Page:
‘Pain and Glory’ Is Pedro Almodóvar’s Most Personal Work of Self-Reflection

The great Pedro Almodóvar now joins the ranks of masterful filmmakers who have used their medium to reflect on themselves. “Pain and Glory” is an amalgam of original writing and Almodóvar’s own personality. Through its characters we can see the journey that formed the artist. One of Almodóvar’s longest collaborators, Antonio Banderas, plays a persona obviously based on the director but without the slightest hint of imitation. He is a new creation meant to provide an almost poetic commentary on Almodóvar’s own career.

Banderas plays Salvador Mallo, a greying and respected filmmaker now feeling past his prime. A revival screening is being planned for one of his most famous works and Mallo finds himself thinking back into the past, to his early childhood with his mother Jacinta (Penélope Cruz). Back into Mallo’s life drops in Alberto Crespo (Asier Etxeandia), who was once one of Mallo’s leading men but the two had a falling out over the actor’s drug use on set. Yet it is Crespo who now turns Mallo onto the dark bliss of heroin. Crespo also searches through Mallo’s computer and finds a stunning monologue about his youth and a love affair with an Argentine. Crespo begs the auteur to let him stage the writing as a one man play. At first Mallo hesitates, but then he relents and the experience takes him further into the past.

There is a simple beauty to “Pain and Glory.” Unlike some of Almodóvar’s most famous films there is no archaic, exceedingly melodramatic plot. It would be easy to compare this movie to famous cinematic autobiographies like Fellini’s “Amarcord” or “8 ½.” Mallo is indeed a kind of cinematic ghost of Almodóvar, not literally the director but a shadow on film. Banderas’s hair is made into the iconic, graying mass and the character is gay, even his clothing has the exact same color scheme you can find in any magazine clip of Almodóvar. The screenplay functions as an amalgam of various elements in the filmmakers’ life, reimagined as a fresh drama. Like the reflective writer in “The Great Beauty,” Mallo is at middle age looking back. There are ethereal childhood scenes of a young Salvador (Asier Flores) daydreaming near a river where Jacinta does the laundry, singing a Spanish folk song with local women who make saucy chatter. The roots form much of the artist and Salvador’s family lives in perpetual poverty, his mother shocked when her husband reveals he’s found them a cavern to live in. But it is Salvador’s capacity to fantasize, to turn any situation into a story that hints at the storyteller to come. Even while spending the night at a train station with Jacinta, Salvador gazes at movie stars staring at him from a magazine.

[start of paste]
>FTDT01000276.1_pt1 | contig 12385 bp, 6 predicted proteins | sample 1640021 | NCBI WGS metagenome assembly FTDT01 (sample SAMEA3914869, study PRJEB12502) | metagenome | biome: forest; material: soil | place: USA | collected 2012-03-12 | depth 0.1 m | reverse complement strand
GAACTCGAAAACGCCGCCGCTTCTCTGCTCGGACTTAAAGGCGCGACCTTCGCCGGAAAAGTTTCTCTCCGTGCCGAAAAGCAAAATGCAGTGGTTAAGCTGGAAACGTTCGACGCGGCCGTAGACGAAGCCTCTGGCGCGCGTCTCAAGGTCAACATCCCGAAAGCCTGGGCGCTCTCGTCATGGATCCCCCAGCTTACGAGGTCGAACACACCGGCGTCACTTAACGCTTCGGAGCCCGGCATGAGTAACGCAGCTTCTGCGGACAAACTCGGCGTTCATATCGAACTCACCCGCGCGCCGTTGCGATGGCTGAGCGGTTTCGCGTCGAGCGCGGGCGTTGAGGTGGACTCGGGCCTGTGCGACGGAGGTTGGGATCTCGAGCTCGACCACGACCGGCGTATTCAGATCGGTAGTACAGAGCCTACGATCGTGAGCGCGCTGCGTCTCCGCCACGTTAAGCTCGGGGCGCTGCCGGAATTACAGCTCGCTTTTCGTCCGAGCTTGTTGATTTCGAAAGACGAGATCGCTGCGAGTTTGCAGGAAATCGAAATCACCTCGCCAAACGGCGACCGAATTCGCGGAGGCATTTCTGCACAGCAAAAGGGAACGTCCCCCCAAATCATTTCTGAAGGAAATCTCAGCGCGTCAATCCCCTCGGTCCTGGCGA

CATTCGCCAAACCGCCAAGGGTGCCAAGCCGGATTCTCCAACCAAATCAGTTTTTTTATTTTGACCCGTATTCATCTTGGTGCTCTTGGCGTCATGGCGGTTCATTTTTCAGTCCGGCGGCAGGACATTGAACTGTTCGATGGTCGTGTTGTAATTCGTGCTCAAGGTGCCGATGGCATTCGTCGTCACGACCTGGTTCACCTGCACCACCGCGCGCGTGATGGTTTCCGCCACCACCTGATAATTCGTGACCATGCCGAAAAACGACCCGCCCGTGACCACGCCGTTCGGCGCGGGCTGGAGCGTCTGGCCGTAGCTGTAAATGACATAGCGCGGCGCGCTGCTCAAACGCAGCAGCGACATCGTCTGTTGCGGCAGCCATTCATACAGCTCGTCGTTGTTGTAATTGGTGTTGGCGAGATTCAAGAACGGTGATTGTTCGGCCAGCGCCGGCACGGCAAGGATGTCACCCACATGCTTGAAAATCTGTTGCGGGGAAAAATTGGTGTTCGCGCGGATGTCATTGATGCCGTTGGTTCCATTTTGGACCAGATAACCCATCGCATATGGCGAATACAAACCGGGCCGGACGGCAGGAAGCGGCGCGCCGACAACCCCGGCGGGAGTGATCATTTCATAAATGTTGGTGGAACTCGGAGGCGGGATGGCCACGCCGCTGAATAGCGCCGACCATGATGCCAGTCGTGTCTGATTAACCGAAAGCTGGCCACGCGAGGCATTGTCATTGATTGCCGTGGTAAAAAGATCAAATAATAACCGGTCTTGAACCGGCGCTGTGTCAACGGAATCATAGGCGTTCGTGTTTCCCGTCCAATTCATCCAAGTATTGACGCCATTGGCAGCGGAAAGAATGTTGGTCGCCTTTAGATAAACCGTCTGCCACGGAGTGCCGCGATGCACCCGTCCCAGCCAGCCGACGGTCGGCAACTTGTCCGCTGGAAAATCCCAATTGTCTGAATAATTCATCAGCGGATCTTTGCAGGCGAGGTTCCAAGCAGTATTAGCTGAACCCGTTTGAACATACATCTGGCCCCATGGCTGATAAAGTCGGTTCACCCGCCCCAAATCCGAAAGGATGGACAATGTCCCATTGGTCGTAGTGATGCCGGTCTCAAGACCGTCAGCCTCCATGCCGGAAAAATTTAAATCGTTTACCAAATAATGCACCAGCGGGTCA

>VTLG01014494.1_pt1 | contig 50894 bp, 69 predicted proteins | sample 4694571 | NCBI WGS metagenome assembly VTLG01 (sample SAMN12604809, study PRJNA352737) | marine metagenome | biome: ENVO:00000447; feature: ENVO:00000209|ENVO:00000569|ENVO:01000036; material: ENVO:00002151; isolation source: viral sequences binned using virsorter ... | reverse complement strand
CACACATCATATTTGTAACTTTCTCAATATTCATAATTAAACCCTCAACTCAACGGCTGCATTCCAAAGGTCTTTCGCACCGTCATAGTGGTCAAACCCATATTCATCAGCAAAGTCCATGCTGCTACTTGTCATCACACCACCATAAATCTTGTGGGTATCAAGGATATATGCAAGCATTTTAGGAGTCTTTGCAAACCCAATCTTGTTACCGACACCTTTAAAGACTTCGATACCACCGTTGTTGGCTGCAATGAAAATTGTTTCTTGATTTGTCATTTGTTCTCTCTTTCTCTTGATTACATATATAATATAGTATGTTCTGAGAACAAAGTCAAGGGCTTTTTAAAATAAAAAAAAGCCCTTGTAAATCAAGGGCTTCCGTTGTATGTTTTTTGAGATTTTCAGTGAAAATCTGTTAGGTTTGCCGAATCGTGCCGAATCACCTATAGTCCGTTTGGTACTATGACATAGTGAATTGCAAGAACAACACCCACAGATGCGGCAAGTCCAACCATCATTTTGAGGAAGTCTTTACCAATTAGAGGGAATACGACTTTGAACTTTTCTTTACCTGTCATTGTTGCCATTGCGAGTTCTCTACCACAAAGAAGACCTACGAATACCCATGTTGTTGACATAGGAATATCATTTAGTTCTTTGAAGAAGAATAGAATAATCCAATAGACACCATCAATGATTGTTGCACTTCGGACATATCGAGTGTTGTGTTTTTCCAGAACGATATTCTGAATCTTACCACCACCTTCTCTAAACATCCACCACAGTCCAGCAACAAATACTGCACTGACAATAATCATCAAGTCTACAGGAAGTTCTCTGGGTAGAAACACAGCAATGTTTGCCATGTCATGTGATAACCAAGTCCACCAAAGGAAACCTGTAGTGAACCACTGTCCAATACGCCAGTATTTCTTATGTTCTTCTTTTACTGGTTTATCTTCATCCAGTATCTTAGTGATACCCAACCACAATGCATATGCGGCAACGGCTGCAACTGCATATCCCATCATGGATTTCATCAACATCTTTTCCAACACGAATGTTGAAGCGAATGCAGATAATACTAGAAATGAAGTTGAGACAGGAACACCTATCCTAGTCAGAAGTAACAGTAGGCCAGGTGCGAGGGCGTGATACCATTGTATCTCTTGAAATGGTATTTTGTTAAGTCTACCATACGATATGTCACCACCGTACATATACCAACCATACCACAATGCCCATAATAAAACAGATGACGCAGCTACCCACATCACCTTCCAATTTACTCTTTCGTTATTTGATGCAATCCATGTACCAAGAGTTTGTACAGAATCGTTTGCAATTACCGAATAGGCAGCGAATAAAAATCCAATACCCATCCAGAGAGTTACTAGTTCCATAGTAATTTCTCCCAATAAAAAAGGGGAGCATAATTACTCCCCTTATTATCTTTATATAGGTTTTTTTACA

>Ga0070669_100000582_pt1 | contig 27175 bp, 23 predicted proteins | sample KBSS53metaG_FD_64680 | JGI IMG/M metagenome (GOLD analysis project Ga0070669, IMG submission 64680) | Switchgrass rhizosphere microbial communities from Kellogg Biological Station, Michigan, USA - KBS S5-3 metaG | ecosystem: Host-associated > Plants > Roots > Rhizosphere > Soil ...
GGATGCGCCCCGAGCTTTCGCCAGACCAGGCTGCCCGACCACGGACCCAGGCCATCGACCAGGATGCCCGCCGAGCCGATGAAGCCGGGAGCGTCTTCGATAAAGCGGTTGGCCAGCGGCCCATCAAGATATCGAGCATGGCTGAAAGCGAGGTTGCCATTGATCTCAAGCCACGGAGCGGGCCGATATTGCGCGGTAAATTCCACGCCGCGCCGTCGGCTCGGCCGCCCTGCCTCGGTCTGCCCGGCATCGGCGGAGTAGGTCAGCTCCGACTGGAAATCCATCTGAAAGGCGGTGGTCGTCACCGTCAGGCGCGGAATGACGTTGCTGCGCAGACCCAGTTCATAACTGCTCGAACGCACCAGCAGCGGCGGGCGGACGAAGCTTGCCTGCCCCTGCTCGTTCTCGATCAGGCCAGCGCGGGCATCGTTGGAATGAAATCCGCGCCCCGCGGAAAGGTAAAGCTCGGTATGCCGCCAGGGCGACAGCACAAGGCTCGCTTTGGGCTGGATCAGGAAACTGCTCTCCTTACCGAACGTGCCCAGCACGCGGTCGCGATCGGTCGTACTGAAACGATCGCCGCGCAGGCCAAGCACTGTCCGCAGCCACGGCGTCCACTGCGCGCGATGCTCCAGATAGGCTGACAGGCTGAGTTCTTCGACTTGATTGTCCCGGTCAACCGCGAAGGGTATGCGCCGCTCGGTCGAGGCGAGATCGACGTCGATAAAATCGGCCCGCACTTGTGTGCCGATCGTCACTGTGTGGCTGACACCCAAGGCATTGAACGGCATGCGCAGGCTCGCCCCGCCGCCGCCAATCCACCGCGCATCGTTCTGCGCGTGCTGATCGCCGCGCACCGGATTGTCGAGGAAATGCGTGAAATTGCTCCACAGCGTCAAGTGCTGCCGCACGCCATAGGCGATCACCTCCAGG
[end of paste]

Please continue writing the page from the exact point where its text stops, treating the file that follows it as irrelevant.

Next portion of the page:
Almodóvar’s work has always gripped and been renowned due to its rich use of suspense and plotting, in movies like “Live Flesh,” “All About My Mother” and “Talk To Her,” identities can suddenly switch and feverish melodrama explodes framed by sumptuous color. Even in something more macabre like “The Skin I Live In,” where a vengeful surgeon (played by Banderas) turns a man into a woman against their will, what absorbs is Almodóvar’s use of language and the sense that we can’t believe everything we see. “Pain and Glory” is about how a creator of those films must live behind the scenes, away from the sets and red carpets. Mallo is surrounded by colleagues, but lives alone, the return of Crespo breathes new life into him and he begins writing a screenplay again. What it could be about is hinted in the flashbacks with scenes of sensuous subtext, as when a young Salvador watches a neighbor he’s teaching how to read wash himself. In the moments where he’s giving reading lessons and literally directs his older pupil on how to properly write a letter, the young Salvador foreshadows his later life. Almodovar captures this with a subtly mastered by someone used to bold strokes in his work.

For Antonio Banderas this could almost be a tender tribute to a filmmaker that brought him to the world’s attention. It was Almodóvar who starred Banderas in early notable films like “Tie Me Up! Tie Me Down!” and the same can be said about Penelope Cruz, who also starred in multiple Almodóvar hits before coming to the United States. Banderas delivers one of his greatest performances in “Pain and Glory,” evoking an artist slightly weighed down by life. He’s not bitter, just pondering one’s relationships after all the early glitz has died down. When his monologue becomes a hit an old lover will appear at his door, and the scene that ensues in Mallo’s living room has the quiet tension of an overdue reunion. Mallo and his guest share words and thoughts, later a kiss, with the maturity of two adults who had a powerful experience but only have the memories left. Banderas, known to Americans primarily for his action roles, demonstrates the great depths he is capable of. Even Almodóvar’s longtime cinematographer, José Luis Alcaine, subdues the color palette, going for calm, cool colors as opposed to the Douglas Sirk-style richness of previous movies. 

Watching “Pain and Glory” can feel like spending the day with Almodóvar’s inner thoughts as opposed to following a structured plotline. Salvador Mallo becomes a guide through not a full autobiography of the director, but instead through a dramatic vision of what makes him tick. It’s the equivalent of a novelist who writes fiction which is a mask for something more personal they would like to convey. Here Almodóvar isn’t focusing on generating suspense, he does something more special and that is he truly shares and not just entertains. 

Pain and Glory” opens Oct. 4 in New York and Los Angeles with an expansion to follow.